It is Not Humane to Clean Human Shit: Report on the Systematic Prevalence of Forced Labour in the Form of Manual Scavenging in India


Humanity Research Consultancy, a research and consultancy organisation based in the United Kingdom, released this report on May 29, 2021. It was written by Deeksha Sharma, a research fellow at the organisation. The report presents data from 2000-2020 on manual scavenging in India and traces the social, political and legislative history of manual scavenging during this period.

It tries to fill the existing gap in the literature on manual scavenging by highlighting the intersections of caste, gender, labour and underscores the lack of political resolve to eliminate manual scavenging.

The 43-page report is divided into seven sections: Introduction to Manual Scavenging in India (Section 1); The Legal Framework: Trend of Policy and Law (Section 2); Trend of Media Coverage and Angle: Media’s Response to the Issue (Section 3); Stakeholder Mapping (Section 4); Conclusion (Section 5); Recommendations (Section 6) and Appendices (Section 7).


  1. Citing data from the Safai Karamchari Andolan website, the report notes that every day, 2.6 million people clean human excreta from communal and individual latrines. Women, mainly in rural areas, handle 95 per cent of such latrine cleaning tasks, while men, primarily in urban areas, tackle jobs like cleaning septic tanks, gutters and sewers.

  2. Women from marginalised communities are compelled to clean dry latrines. They transport human faeces in cane baskets from a number of houses to waste-dumping areas and receive meagre wages for the work, the report notes.

  3. Based on data from the National Commission for Safai Karamcharis (NCSK), over the past five years, a total of 376 people from 18 states in India have lost their lives while cleaning sewers and septic tanks. In 2019 alone, there were as many as 110 reported deaths. The report also adds that a total of 631 manual scavenging related deaths were recorded between 2010 and 2020.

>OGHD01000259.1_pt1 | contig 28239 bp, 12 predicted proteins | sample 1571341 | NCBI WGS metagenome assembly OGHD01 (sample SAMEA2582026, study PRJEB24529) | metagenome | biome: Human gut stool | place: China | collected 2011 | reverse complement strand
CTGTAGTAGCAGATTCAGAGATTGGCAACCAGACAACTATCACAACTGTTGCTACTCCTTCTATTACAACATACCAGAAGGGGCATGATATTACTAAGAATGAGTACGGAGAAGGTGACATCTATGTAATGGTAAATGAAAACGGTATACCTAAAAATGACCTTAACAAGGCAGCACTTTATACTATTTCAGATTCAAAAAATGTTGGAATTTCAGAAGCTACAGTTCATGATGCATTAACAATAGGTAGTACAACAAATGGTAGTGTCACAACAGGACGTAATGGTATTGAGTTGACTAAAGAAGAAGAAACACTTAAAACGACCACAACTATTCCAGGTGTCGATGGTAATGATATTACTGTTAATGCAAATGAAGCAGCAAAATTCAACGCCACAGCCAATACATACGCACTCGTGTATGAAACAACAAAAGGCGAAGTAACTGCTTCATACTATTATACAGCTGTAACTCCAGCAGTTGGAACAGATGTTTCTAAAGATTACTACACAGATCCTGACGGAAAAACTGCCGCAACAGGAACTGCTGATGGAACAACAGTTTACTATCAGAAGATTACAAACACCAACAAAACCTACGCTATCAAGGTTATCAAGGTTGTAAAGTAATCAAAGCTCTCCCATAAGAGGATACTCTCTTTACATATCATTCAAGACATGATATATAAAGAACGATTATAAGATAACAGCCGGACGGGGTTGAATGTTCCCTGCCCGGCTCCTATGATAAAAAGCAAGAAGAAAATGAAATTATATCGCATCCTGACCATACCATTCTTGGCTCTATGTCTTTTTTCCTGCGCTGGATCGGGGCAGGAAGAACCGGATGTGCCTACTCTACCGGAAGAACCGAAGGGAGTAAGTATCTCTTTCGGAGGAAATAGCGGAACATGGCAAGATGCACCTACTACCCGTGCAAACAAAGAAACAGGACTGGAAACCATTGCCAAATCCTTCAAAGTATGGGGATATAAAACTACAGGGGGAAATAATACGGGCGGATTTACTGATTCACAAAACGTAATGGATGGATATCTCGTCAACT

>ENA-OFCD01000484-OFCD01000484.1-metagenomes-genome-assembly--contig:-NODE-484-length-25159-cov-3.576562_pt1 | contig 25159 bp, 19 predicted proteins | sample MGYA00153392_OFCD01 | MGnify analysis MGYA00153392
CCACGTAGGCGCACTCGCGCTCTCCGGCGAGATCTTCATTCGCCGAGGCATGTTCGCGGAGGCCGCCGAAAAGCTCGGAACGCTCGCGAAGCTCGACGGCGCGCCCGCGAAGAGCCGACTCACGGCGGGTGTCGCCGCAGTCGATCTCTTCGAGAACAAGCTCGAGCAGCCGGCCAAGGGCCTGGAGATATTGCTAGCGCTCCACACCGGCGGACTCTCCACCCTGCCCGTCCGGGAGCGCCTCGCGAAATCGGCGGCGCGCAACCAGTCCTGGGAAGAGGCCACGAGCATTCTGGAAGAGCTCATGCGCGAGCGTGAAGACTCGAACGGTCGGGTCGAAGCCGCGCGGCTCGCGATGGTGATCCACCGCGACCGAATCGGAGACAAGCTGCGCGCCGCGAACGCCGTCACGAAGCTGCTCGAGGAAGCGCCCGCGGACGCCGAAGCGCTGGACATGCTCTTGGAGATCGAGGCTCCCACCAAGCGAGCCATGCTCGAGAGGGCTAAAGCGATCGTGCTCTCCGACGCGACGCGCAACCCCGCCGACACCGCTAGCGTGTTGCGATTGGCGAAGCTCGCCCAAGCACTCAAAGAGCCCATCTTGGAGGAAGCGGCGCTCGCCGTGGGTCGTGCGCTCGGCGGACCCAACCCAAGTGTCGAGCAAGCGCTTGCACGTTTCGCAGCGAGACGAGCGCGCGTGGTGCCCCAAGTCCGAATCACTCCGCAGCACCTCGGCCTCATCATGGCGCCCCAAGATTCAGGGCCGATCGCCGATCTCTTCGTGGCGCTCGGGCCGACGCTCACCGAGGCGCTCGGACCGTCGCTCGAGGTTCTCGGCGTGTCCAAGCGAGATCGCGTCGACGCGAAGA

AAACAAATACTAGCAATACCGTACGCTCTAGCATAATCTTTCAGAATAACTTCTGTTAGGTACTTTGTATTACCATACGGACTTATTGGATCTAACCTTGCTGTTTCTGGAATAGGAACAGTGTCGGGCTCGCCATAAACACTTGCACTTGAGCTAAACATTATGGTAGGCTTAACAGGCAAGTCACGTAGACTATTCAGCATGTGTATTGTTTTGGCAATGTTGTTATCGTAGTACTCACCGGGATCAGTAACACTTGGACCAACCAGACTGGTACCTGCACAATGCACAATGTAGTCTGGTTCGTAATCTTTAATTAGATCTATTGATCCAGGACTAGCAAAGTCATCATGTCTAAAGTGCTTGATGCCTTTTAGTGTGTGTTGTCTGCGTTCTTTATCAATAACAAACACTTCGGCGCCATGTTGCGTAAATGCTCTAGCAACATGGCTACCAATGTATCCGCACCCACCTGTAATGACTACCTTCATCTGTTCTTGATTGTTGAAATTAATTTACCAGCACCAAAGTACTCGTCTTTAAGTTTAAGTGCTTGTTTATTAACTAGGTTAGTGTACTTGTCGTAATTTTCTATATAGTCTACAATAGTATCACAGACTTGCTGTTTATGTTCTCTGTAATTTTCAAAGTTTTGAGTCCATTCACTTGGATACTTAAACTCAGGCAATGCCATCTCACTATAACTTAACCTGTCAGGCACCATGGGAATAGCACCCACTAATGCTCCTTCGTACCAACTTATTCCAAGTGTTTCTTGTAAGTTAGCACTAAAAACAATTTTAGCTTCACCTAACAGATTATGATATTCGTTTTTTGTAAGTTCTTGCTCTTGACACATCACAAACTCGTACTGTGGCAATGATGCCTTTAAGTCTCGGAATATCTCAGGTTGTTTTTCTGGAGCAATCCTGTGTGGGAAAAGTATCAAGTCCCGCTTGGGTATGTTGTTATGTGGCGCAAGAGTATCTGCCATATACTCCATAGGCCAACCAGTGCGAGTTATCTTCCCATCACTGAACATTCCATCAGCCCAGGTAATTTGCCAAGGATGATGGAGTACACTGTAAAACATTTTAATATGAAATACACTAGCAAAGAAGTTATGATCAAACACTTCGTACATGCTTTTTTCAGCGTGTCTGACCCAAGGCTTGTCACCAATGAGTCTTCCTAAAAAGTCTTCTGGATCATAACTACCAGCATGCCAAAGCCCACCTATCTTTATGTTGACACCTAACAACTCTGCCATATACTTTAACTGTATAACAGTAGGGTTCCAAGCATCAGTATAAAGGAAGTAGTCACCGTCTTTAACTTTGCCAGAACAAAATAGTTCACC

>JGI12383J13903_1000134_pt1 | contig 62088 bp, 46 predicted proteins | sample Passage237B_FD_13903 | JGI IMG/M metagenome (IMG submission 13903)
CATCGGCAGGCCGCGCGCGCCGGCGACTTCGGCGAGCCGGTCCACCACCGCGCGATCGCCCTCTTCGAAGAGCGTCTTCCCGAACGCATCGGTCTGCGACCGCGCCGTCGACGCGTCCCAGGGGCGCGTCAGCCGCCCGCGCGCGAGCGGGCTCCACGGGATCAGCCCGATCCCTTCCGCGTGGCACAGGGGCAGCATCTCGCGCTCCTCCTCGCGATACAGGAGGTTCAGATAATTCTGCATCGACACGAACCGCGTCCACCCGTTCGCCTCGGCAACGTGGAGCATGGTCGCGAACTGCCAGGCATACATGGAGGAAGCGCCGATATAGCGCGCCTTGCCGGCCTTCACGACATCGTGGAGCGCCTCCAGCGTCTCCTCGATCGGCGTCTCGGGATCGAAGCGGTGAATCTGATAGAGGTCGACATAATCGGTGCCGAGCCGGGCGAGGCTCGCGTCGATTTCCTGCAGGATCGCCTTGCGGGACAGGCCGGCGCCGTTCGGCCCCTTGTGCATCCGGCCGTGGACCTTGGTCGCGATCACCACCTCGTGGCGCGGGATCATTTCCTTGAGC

4. The NCSK and National Safai Karamcharis Finance and Development Corporation had records of as many as 42,303 people who had engaged in manual scavenging. Of these, the highest number were located in Uttar Pradesh (19,712) followed by Maharashtra (7,378) and Uttarakhand (6,033).

  5. According to the 2019 observations of an International Labour Organization committee, women in rural areas who are involved in manual scavenging often receive compensation in the form of food rather than money. They are often coerced into this work and face threats of expulsion from their homes and villages if they refuse to do it.

  6. In a conversation with the author, Sheela, who engaged in scavenging work said, “I don’t know when my first payment will come. He (contractor) said he will pay later. I will get my money someday. I do this work with the hope that it can help me earn some money for my children. I lost my job in a school because of the Coronavirus pandemic.”

  7. The author cites a 2018 publication by the Centre for Policy Research, New Delhi, and states that children of people engaged in manual scavenging are frequently coerced into engaging in the same profession as their parents. They face discrimination in schools and are often forced to clean school premises. This leads to a large number of such children leaving school and education while very young.

  8. Due to their marginalised ‘lower’ caste status, people engaged in manual scavenging face persistent discrimination that denies them access to essential healthcare services and government welfare schemes.

  9. The report recommends that the central government should work with state governments, municipal bodies and local officials to ensure effective implementation of laws that prohibit manualscavenging.

    Focus and factoids by Daanish Narayan.


Deeksha Sharma


Humanity Research Consultancy, United Kingdom


29 May, 2021